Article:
Buying a new home can be a perplexing task  in today’s market, even to veteran home owners.  Volatile conditions in the housing market and frequent changes to mortgage rules and regulations can make important decisions really difficult to make.  Its important that you have all the facts and fresh information when considering which first time home buyer programs fit your needs.

Doing Your First Home Homework

How much mortgage can I afford?When purchasing your first home, you’ve got a lot of homework to do before you begin painting and decorating. But there may be some good first time home buyer programs available to help you get started. Your marital status and the income, employment and credit history of you and your spouse are all vital factors in determining how you should find and finance your very own roof-over-your-head for the first time.  Here’s a few good first-time home buyer tips to remember.

Step #1 – How much can you afford?

Your first homework assignment is to figure out how much you can afford and how much you wish to spend. Typically it is recommended that your monthly payment amount is limited to 28% of your monthly gross wages. And don’t forget that your monthly payment includes taxes and insurances. Also, if you have other debts, your total debts including your new home mortgage should typically not exceed 36% of your monthly gross wages, depending on the mortgage program.  These percentages are also known as debt-to-income ratios or DTI.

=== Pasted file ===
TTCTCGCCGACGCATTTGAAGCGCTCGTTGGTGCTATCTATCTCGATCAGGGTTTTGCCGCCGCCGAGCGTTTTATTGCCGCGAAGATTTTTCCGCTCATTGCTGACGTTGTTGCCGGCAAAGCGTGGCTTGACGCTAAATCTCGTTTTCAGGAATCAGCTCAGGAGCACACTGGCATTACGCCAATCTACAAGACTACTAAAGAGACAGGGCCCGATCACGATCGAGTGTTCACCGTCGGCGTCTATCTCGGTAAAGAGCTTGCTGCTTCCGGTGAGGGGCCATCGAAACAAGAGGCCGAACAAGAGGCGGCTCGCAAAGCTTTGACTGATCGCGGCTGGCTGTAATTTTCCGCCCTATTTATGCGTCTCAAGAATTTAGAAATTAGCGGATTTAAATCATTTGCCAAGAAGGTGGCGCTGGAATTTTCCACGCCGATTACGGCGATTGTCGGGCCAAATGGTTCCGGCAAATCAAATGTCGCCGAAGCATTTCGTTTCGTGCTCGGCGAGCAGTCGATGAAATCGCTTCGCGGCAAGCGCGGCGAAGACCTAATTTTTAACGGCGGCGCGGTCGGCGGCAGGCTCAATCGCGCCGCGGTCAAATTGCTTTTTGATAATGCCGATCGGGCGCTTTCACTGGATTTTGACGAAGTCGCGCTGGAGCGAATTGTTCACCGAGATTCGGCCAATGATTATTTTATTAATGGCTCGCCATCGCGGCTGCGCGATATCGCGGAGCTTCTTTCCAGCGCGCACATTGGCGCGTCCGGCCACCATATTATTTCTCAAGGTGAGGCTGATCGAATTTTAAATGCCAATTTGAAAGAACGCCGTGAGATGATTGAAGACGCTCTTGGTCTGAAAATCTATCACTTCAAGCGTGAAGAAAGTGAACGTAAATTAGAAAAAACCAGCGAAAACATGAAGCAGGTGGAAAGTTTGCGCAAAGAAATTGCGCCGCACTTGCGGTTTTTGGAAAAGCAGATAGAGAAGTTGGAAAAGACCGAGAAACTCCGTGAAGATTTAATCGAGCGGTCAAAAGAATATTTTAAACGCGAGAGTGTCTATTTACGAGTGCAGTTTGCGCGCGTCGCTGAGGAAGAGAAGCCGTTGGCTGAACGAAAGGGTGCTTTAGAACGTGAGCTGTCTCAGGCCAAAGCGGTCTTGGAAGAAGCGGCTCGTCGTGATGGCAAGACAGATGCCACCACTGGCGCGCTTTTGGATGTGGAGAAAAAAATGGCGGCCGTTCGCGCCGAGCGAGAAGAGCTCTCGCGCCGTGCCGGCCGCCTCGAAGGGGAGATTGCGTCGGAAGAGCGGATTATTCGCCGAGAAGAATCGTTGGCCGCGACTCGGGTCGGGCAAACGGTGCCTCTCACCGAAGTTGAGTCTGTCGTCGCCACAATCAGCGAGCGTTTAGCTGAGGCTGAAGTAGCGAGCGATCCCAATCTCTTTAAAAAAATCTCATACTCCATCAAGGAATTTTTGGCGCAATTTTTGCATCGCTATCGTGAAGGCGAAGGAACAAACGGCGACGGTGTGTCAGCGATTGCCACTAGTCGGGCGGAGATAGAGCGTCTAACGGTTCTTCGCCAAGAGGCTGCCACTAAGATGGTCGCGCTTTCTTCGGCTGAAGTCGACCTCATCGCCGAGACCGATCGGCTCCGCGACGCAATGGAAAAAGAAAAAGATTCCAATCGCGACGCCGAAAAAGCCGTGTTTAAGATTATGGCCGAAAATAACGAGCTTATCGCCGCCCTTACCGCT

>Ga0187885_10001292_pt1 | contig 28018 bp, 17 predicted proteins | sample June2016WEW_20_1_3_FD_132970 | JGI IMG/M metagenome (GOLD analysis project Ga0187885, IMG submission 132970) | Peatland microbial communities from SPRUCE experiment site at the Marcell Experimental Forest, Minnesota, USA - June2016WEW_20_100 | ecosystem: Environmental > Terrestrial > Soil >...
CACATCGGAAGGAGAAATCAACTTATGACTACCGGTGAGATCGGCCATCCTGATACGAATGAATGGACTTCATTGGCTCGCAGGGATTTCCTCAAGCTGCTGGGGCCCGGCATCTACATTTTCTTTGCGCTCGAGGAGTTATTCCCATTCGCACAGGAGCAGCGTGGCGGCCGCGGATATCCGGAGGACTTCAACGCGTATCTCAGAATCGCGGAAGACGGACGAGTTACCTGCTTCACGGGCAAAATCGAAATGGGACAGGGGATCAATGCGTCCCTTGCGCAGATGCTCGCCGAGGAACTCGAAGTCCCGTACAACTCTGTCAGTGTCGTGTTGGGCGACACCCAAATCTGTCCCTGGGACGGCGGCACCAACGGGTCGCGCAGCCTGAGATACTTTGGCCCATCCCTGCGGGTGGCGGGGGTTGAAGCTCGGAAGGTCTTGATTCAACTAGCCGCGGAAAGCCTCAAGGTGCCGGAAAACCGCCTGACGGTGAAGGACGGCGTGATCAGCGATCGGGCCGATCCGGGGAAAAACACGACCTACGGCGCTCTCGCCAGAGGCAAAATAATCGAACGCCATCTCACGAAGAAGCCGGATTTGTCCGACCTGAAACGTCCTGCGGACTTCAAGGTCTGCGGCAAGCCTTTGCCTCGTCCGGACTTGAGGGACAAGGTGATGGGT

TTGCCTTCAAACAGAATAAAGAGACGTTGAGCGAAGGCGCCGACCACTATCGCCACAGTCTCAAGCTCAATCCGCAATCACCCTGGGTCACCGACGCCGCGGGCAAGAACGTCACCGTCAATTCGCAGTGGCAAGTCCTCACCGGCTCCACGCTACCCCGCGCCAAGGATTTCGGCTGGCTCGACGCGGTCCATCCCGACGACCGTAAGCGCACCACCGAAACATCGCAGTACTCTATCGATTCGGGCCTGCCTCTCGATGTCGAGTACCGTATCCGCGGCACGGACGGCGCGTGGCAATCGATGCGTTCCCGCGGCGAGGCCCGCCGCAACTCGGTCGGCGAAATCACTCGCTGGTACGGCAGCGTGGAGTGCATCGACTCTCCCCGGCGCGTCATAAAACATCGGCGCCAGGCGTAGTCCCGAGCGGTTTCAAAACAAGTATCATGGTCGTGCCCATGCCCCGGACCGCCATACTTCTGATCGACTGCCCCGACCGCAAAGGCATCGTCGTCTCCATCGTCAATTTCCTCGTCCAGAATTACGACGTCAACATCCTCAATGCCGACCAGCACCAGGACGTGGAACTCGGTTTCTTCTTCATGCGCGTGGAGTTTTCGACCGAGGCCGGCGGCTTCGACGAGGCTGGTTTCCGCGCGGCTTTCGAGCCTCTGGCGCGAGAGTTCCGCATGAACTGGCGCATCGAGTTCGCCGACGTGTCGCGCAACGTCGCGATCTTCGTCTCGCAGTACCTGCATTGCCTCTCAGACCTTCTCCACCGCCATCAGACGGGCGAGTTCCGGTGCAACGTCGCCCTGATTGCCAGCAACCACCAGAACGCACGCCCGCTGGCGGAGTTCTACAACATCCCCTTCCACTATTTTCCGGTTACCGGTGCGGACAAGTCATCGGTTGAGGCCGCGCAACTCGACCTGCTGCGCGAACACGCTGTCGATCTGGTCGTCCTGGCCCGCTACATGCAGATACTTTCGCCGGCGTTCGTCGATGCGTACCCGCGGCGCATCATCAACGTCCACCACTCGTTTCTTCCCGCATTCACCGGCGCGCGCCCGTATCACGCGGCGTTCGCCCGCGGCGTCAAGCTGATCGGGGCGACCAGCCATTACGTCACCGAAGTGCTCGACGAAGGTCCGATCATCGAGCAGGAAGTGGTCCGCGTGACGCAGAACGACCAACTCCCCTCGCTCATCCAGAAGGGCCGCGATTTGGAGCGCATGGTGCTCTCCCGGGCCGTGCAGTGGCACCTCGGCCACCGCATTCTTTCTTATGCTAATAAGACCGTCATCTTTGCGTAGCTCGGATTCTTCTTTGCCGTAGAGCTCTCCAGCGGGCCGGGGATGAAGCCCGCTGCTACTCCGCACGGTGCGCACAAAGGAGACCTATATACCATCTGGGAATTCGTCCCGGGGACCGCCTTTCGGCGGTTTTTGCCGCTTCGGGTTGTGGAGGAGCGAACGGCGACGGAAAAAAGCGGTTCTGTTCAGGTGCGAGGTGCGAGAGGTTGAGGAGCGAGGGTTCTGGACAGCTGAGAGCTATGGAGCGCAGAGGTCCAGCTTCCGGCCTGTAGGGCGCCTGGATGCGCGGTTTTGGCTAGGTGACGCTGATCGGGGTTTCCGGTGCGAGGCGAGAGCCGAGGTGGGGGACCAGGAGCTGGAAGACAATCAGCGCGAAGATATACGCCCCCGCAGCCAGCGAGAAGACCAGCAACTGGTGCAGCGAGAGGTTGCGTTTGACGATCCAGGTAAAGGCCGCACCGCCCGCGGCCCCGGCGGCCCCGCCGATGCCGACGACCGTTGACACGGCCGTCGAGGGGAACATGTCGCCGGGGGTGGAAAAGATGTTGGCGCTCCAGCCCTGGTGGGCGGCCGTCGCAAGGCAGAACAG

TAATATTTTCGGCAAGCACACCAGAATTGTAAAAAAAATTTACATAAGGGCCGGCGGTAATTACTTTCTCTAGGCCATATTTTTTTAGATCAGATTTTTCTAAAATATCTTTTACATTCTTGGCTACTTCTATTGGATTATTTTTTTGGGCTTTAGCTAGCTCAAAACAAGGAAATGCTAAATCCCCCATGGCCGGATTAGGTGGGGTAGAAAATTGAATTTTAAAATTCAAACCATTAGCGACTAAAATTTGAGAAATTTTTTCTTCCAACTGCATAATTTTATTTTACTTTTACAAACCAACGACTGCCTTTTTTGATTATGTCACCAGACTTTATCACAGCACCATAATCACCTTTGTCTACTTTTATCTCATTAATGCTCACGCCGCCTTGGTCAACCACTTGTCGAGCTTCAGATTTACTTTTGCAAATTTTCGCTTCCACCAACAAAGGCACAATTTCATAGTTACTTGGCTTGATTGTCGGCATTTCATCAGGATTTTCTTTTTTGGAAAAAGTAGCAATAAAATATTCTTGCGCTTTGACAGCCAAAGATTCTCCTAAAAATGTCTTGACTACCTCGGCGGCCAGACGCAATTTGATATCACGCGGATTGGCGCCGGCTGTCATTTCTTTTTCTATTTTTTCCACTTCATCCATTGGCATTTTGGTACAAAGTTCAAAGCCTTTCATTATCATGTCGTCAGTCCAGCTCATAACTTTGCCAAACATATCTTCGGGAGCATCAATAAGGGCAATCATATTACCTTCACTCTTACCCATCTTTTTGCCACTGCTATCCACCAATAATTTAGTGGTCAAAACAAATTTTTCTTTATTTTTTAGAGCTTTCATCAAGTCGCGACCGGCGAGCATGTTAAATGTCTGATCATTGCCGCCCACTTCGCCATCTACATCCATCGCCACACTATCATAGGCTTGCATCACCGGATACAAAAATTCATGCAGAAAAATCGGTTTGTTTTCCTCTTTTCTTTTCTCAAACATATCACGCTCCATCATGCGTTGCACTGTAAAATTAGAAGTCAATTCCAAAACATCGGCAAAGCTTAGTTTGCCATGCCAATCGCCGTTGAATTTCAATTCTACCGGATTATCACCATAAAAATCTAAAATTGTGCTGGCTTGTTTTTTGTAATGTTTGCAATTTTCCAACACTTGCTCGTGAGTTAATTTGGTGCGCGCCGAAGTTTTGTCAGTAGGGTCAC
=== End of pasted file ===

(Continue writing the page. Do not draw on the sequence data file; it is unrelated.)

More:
You should also figure out how much cash you can afford for a down payment and closing costs, as this can be a sizeable amount and will help determine your financing options.

Get Help Calculating How Much Home You Can Afford

Step #2 – Research the Area

Once you have determined an approximate budget, you can begin to research areas where you would like to live and check the history of selling prices in your favorite neighborhoods. You can research available properties on local realtor websites and their histories on www.zillow.com. Speaking with local realtors and reading articles about your local housing market will also help you understand what’s going on and what’s in the crystal ball for the future of your market.

Step #3 – Get pre-approved for a mortgage.

First-Time Home Buyer Programs

One very productive step you can take before you begin home shopping is getting pre-approved for a mortgage. Pre-approval is a great bargaining chip in today’s housing market, and can make all the difference in a solid deal. To get preapproved, first you should research possible lenders, their programs and interest rates. Local banks and credit unions are a good place to start, but don’t hesitate to continue your research online. If you apply to multiple lenders within the same month, you can up your odds of getting a great rate without lowering your credit score significantly. The lenders will tell you the documents they require, but typically they begin with the application, bank statements, W2’s, tax returns, and information on landlords and other loans.

Get Pre-Approved For A Mortgage

First-Time Home Buyer Loans

The FHA loan is the most popular option for first-time buyers. The FHA loan is issued by a private lender, but is insured against default by the FHA, so lenders are more willing to make this type of loan. This willingness can help those with ‘okay’ credit scores purchase a home with as little as 3% down payment. An FHA first-time home buyer loan may result in a lower interest rate, but be aware that the FHA charges an upfront mortgage insurance premium of about 1.75% of value of the loan. Also, if you maintain less than 22% equity in your home, an annual premium is also charged that’s paid with your monthly payment.